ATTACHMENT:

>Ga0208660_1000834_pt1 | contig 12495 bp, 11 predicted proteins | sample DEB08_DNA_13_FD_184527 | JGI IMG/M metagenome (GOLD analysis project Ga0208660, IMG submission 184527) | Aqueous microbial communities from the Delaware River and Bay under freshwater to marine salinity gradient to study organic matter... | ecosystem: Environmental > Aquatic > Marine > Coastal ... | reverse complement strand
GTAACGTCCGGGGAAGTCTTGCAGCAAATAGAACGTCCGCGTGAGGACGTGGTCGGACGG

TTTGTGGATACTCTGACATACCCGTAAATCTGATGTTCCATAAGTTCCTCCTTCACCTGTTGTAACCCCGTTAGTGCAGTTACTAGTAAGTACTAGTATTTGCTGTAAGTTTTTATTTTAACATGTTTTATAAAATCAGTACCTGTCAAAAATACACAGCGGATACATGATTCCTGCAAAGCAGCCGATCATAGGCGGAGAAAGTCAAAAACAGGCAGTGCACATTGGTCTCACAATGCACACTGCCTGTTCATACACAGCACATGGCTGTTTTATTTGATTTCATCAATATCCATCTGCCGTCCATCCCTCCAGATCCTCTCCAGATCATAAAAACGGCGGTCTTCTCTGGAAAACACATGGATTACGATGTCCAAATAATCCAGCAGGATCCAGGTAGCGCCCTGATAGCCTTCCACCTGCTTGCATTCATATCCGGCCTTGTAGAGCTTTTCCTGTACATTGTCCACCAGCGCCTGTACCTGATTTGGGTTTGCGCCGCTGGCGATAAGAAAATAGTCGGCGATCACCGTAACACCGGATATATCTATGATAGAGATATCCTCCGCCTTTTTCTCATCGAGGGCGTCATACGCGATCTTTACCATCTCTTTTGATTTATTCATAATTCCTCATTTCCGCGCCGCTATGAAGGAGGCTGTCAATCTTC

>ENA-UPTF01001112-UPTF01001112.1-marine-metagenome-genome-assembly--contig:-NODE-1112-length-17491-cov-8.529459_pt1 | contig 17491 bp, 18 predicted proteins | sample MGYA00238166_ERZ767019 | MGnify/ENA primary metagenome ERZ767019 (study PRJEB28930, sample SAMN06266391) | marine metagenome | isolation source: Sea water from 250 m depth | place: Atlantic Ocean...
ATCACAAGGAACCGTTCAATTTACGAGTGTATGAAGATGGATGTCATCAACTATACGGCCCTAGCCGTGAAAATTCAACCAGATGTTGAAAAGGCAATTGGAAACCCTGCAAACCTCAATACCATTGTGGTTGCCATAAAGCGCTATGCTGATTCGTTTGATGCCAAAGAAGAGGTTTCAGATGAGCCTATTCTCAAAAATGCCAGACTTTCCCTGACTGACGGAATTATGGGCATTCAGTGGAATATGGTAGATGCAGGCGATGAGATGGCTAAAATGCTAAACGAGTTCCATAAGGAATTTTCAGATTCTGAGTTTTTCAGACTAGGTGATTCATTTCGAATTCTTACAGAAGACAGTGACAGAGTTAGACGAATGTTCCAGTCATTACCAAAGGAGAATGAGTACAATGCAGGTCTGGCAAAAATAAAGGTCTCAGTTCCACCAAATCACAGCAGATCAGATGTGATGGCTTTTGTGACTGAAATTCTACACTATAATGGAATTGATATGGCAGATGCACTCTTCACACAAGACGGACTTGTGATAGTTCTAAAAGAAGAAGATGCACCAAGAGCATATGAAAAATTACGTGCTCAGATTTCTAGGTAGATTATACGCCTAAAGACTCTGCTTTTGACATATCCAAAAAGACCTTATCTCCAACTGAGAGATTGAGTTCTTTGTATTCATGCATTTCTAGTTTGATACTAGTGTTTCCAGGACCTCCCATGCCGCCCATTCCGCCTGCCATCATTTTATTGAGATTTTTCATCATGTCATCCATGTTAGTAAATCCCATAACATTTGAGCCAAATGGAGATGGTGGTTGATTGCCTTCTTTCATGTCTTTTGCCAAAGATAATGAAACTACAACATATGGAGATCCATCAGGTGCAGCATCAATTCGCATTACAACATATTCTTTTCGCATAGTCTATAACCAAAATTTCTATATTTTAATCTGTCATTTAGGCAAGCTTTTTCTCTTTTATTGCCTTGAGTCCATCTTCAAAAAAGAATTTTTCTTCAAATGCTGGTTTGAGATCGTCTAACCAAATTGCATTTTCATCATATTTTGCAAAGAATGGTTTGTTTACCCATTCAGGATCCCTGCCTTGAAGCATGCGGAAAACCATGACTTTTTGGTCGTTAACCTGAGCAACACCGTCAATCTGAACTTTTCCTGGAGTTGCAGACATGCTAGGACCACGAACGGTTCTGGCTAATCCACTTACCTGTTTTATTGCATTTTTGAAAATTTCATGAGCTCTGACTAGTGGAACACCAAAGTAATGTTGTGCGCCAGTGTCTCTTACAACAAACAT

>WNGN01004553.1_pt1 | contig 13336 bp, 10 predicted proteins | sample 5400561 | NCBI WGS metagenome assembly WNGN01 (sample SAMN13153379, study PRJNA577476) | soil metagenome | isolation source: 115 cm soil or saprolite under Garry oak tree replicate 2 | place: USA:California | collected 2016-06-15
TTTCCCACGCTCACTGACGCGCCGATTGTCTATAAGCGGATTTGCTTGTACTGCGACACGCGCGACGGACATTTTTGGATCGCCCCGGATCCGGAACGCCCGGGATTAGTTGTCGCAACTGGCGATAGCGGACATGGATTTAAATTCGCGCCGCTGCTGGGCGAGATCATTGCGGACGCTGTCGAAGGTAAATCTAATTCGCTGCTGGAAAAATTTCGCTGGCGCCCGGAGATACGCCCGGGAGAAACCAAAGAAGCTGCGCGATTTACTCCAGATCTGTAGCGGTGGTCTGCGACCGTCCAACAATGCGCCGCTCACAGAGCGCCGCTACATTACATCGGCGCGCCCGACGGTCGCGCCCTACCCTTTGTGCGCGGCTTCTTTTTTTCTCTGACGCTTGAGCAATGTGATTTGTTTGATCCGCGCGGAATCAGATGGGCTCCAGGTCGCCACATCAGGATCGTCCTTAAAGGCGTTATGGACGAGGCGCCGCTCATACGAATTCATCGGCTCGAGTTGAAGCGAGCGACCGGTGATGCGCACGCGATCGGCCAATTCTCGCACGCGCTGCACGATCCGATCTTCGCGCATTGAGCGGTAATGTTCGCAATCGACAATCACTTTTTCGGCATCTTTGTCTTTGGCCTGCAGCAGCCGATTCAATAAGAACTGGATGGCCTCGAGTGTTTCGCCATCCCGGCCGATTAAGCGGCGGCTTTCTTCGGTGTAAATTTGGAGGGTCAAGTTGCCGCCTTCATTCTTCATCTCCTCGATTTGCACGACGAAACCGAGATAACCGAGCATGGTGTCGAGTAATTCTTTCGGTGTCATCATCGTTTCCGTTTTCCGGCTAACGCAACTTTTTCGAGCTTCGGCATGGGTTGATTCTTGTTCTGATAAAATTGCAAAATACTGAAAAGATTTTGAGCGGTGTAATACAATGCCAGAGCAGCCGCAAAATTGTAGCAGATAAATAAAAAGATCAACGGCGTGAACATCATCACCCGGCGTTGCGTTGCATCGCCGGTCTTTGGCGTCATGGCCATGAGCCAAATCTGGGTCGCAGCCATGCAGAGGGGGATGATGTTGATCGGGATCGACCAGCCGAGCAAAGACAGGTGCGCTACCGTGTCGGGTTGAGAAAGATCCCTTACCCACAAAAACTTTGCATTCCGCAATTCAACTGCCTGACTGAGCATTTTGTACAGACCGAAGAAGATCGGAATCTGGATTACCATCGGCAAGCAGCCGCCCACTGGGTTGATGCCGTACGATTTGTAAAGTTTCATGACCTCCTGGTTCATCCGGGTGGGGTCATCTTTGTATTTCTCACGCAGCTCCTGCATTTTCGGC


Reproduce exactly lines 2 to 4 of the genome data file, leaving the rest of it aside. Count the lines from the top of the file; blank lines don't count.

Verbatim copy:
GTAACGTCCGGGGAAGTCTTGCAGCAAATAGAACGTCCGCGTGAGGACGTGGTCGGACGG

TTTGTGGATACTCTGACATACCCGTAAATCTGATGTTCCATAAGTTCCTCCTTCACCTGTTGTAACCCCGTTAGTGCAGTTACTAGTAAGTACTAGTATTTGCTGTAAGTTTTTATTTTAACATGTTTTATAAAATCAGTACCTGTCAAAAATACACAGCGGATACATGATTCCTGCAAAGCAGCCGATCATAGGCGGAGAAAGTCAAAAACAGGCAGTGCACATTGGTCTCACAATGCACACTGCCTGTTCATACACAGCACATGGCTGTTTTATTTGATTTCATCAATATCCATCTGCCGTCCATCCCTCCAGATCCTCTCCAGATCATAAAAACGGCGGTCTTCTCTGGAAAACACATGGATTACGATGTCCAAATAATCCAGCAGGATCCAGGTAGCGCCCTGATAGCCTTCCACCTGCTTGCATTCATATCCGGCCTTGTAGAGCTTTTCCTGTACATTGTCCACCAGCGCCTGTACCTGATTTGGGTTTGCGCCGCTGGCGATAAGAAAATAGTCGGCGATCACCGTAACACCGGATATATCTATGATAGAGATATCCTCCGCCTTTTTCTCATCGAGGGCGTCATACGCGATCTTTACCATCTCTTTTGATTTATTCATAATTCCTCATTTCCGCGCCGCTATGAAGGAGGCTGTCAATCTTC

>ENA-UPTF01001112-UPTF01001112.1-marine-metagenome-genome-assembly--contig:-NODE-1112-length-17491-cov-8.529459_pt1 | contig 17491 bp, 18 predicted proteins | sample MGYA00238166_ERZ767019 | MGnify/ENA primary metagenome ERZ767019 (study PRJEB28930, sample SAMN06266391) | marine metagenome | isolation source: Sea water from 250 m depth | place: Atlantic Ocean...